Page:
now clear eyed Pallas thought of what came next,

to make Odysseus wake and see this young beauty

and she would lead him to the Phaeacians' town.

The ball--

    the princess suddenly tossed it to a maid

but it missed the girl, splashed in a deep swirling pool

and they all shouted out--

    and that woke great Odysseus.

He sat up with a start, puzzling, his heart pounding:


"Man of misery, whose land have I lit on now?

What are they here--violent, savage, lawless?

or friendly to strangers, god fearing men?

Listen: shouting, echoing round me--women, girls--

or the nymphs who haunt the rugged mountain tops

and the river springs and meadows lush with grass!

Or am I really close to people who speak my language?

Up with you, see how the land lies, see for yourself now . . ."

Muttering so, great Odysseus crept out of the bushes,

stripping off with his massive hand a leafy branch


from the tangled olive growth to shield his body,

hide his private parts. And out he stalked

as a mountain lion exultant in his power

strides through wind and rain and his eyes blaze

and he charges sheep or oxen or chases wild deer

but his hunger drives him on to go for flocks,

even to raid the best defended homestead.

So Odysseus moved out . . .

about to mingle with all those lovely girls,

naked now as he was, for the need drove him on,


a terrible sight, all crusted, caked with brine--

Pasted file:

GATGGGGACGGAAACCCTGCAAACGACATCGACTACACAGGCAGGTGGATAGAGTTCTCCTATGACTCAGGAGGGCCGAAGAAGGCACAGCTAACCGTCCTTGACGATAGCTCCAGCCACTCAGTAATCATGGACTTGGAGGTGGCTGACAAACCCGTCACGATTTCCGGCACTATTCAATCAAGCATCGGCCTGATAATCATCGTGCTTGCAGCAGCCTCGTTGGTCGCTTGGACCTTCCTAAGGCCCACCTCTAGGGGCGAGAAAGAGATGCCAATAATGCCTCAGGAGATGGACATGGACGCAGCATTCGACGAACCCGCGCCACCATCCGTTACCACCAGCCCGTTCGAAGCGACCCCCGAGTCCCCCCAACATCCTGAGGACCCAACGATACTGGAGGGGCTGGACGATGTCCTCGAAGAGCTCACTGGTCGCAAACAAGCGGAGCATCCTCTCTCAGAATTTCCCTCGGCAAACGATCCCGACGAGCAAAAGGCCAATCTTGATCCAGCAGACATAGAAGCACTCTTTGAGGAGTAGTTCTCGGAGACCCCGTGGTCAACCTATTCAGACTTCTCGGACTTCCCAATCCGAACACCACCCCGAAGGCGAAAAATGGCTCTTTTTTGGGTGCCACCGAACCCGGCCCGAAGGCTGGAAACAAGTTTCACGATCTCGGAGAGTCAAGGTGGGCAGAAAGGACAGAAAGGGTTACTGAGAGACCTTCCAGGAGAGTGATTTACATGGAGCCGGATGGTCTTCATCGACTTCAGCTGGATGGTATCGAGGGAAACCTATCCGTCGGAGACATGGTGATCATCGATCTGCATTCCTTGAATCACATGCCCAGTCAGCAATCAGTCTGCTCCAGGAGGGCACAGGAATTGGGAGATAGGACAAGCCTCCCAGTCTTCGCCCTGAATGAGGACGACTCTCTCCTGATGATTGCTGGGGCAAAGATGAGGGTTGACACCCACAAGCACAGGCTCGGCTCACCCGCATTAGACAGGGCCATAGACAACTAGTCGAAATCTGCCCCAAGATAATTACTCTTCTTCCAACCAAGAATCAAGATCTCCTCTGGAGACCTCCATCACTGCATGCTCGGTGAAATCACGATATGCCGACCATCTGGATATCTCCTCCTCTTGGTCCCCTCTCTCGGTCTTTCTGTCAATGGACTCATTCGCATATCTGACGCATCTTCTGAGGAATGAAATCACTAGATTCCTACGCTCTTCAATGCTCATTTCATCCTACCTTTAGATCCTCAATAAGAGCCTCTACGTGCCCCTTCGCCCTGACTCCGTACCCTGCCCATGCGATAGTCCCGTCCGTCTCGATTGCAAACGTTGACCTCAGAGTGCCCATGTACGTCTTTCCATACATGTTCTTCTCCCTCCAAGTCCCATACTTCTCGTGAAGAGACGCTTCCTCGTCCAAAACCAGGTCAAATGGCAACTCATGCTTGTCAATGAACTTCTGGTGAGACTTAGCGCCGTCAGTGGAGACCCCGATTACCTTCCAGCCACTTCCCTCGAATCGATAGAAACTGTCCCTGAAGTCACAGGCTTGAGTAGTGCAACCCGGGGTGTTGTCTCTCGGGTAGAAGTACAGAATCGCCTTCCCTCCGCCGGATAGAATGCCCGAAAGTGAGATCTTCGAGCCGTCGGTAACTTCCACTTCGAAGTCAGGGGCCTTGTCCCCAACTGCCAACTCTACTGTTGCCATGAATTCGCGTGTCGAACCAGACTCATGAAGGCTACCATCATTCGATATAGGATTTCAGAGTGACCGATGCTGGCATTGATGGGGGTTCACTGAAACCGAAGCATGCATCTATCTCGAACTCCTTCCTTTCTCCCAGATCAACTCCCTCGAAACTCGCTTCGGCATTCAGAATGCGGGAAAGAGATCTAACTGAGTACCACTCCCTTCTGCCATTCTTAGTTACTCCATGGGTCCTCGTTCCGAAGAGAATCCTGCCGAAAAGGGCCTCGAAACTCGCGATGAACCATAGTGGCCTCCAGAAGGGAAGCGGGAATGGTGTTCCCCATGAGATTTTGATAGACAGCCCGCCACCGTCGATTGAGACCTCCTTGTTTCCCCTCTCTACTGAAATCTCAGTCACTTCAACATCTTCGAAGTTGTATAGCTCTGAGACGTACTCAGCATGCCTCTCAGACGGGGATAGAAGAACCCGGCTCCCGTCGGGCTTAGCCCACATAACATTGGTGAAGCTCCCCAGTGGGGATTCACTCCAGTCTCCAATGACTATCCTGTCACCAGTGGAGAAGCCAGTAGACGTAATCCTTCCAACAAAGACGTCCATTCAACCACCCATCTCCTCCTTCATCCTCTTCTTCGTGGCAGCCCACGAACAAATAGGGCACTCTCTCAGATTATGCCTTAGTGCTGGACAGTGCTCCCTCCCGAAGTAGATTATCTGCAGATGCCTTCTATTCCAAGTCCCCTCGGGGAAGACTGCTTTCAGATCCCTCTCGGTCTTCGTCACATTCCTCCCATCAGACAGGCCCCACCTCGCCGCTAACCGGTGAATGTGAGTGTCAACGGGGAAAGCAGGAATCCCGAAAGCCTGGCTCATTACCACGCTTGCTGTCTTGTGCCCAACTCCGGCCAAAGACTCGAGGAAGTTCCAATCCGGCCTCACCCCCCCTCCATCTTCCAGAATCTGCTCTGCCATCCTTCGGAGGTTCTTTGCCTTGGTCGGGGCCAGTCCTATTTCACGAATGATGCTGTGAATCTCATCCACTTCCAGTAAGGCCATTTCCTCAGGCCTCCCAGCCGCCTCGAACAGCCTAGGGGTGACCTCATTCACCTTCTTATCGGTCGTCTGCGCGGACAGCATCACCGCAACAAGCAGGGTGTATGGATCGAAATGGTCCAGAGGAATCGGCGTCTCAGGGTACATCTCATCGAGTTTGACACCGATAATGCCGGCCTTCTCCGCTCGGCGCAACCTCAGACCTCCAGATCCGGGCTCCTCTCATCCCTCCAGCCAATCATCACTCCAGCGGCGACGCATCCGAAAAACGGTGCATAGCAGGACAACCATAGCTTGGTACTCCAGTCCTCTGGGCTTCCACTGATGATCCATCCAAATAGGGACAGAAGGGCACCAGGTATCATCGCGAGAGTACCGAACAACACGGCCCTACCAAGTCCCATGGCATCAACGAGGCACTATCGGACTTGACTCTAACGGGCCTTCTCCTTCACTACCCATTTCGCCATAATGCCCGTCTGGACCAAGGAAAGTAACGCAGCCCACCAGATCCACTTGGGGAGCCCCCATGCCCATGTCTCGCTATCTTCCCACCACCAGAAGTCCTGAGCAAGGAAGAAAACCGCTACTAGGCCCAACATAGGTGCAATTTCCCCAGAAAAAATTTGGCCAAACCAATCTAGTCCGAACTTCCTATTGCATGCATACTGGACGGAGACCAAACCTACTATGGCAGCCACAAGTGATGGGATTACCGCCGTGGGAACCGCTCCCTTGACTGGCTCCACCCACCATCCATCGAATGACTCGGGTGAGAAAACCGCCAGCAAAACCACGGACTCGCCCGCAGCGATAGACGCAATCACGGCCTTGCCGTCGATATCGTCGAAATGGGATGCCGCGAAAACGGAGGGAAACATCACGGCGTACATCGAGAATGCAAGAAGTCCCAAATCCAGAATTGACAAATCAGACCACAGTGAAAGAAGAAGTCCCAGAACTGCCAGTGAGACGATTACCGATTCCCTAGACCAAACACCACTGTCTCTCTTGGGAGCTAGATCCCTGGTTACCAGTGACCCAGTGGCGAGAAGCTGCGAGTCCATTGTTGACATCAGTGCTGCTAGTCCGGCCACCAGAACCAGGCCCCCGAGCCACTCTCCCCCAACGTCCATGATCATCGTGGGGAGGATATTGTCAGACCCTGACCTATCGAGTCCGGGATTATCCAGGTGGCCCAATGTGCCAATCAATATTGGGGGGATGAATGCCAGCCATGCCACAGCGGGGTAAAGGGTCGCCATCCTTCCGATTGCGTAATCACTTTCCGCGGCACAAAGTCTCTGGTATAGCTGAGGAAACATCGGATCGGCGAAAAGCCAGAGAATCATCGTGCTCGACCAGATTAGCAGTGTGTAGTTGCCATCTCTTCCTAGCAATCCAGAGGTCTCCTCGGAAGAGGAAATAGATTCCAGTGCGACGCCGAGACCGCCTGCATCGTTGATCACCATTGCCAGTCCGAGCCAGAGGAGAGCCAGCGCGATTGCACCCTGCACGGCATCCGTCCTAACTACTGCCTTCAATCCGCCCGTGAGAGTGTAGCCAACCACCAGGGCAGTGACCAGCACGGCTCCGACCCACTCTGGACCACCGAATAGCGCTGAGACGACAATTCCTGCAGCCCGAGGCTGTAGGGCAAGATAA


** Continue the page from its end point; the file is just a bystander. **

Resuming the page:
they scattered in panic down the jutting beaches.

Only Alcinous' daughter held fast, for Athena planted

courage within her heart, dissolved the trembling in her limbs,

and she firmly stood her ground and faced Odysseus, torn now--

Should he fling his arms around her knees, the young beauty,

plead for help, or stand back, plead with a winning word,

beg her to lead him to the town and lend him clothing?

This was the better way, he thought. Plead now

with a subtle, winning word and stand well back,


don't clasp her knees, the girl might bridle, yes.

He launched in at once, endearing, sly and suave:

"Here I am at your mercy, princess--

are you a goddess or a mortal? If one of the gods

who rule the skies up there, you're Artemis to the life,

the daughter of mighty Zeus--I see her now--just look

at your build, your bearing, your lithe flowing grace . . .

But if you're one of the mortals living here on earth,

three times blest are your father, your queenly mother,

three times over your brothers too. How often their hearts


must warm with joy to see you striding into the dances--